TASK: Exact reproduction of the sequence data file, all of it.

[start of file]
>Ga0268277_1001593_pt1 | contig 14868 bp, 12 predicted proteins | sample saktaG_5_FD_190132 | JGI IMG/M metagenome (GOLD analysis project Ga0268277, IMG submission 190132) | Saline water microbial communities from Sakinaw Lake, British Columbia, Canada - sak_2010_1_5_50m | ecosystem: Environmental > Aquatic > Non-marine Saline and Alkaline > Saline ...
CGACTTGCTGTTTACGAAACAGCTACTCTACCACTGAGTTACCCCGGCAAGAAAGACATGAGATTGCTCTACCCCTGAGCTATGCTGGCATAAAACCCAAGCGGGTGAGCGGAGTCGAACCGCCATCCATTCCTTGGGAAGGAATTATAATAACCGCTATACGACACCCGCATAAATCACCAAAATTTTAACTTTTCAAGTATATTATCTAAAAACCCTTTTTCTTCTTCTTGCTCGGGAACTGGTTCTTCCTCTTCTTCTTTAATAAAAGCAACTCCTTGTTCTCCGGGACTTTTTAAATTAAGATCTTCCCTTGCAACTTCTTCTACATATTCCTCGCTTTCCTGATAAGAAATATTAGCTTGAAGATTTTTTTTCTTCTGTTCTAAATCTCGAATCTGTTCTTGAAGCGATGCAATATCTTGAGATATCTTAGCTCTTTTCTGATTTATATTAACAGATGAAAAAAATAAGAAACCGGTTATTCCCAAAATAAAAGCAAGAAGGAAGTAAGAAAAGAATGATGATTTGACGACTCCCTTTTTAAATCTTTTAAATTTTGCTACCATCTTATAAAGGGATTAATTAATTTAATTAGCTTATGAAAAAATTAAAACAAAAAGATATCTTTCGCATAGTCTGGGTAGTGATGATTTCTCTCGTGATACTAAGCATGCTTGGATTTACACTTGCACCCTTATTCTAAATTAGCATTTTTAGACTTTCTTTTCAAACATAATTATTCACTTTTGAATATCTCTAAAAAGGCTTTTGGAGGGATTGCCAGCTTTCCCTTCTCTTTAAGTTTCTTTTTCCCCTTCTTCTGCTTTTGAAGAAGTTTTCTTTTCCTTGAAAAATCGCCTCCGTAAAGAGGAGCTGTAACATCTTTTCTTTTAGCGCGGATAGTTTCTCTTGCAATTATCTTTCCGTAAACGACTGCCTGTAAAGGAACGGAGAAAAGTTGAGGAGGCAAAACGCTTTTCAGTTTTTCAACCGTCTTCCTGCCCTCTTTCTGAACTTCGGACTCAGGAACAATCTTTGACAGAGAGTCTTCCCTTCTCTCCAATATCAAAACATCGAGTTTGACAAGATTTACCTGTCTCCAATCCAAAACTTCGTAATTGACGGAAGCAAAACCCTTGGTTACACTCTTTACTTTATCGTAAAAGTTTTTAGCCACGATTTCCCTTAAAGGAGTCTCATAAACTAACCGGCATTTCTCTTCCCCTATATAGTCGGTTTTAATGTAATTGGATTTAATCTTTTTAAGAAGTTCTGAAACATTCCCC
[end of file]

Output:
>Ga0268277_1001593_pt1 | contig 14868 bp, 12 predicted proteins | sample saktaG_5_FD_190132 | JGI IMG/M metagenome (GOLD analysis project Ga0268277, IMG submission 190132) | Saline water microbial communities from Sakinaw Lake, British Columbia, Canada - sak_2010_1_5_50m | ecosystem: Environmental > Aquatic > Non-marine Saline and Alkaline > Saline ...
CGACTTGCTGTTTACGAAACAGCTACTCTACCACTGAGTTACCCCGGCAAGAAAGACATGAGATTGCTCTACCCCTGAGCTATGCTGGCATAAAACCCAAGCGGGTGAGCGGAGTCGAACCGCCATCCATTCCTTGGGAAGGAATTATAATAACCGCTATACGACACCCGCATAAATCACCAAAATTTTAACTTTTCAAGTATATTATCTAAAAACCCTTTTTCTTCTTCTTGCTCGGGAACTGGTTCTTCCTCTTCTTCTTTAATAAAAGCAACTCCTTGTTCTCCGGGACTTTTTAAATTAAGATCTTCCCTTGCAACTTCTTCTACATATTCCTCGCTTTCCTGATAAGAAATATTAGCTTGAAGATTTTTTTTCTTCTGTTCTAAATCTCGAATCTGTTCTTGAAGCGATGCAATATCTTGAGATATCTTAGCTCTTTTCTGATTTATATTAACAGATGAAAAAAATAAGAAACCGGTTATTCCCAAAATAAAAGCAAGAAGGAAGTAAGAAAAGAATGATGATTTGACGACTCCCTTTTTAAATCTTTTAAATTTTGCTACCATCTTATAAAGGGATTAATTAATTTAATTAGCTTATGAAAAAATTAAAACAAAAAGATATCTTTCGCATAGTCTGGGTAGTGATGATTTCTCTCGTGATACTAAGCATGCTTGGATTTACACTTGCACCCTTATTCTAAATTAGCATTTTTAGACTTTCTTTTCAAACATAATTATTCACTTTTGAATATCTCTAAAAAGGCTTTTGGAGGGATTGCCAGCTTTCCCTTCTCTTTAAGTTTCTTTTTCCCCTTCTTCTGCTTTTGAAGAAGTTTTCTTTTCCTTGAAAAATCGCCTCCGTAAAGAGGAGCTGTAACATCTTTTCTTTTAGCGCGGATAGTTTCTCTTGCAATTATCTTTCCGTAAACGACTGCCTGTAAAGGAACGGAGAAAAGTTGAGGAGGCAAAACGCTTTTCAGTTTTTCAACCGTCTTCCTGCCCTCTTTCTGAACTTCGGACTCAGGAACAATCTTTGACAGAGAGTCTTCCCTTCTCTCCAATATCAAAACATCGAGTTTGACAAGATTTACCTGTCTCCAATCCAAAACTTCGTAATTGACGGAAGCAAAACCCTTGGTTACACTCTTTACTTTATCGTAAAAGTTTTTAGCCACGATTTCCCTTAAAGGAGTCTCATAAACTAACCGGCATTTCTCTTCCCCTATATAGTCGGTTTTAATGTAATTGGATTTAATCTTTTTAAGAAGTTCTGAAACATTCCCC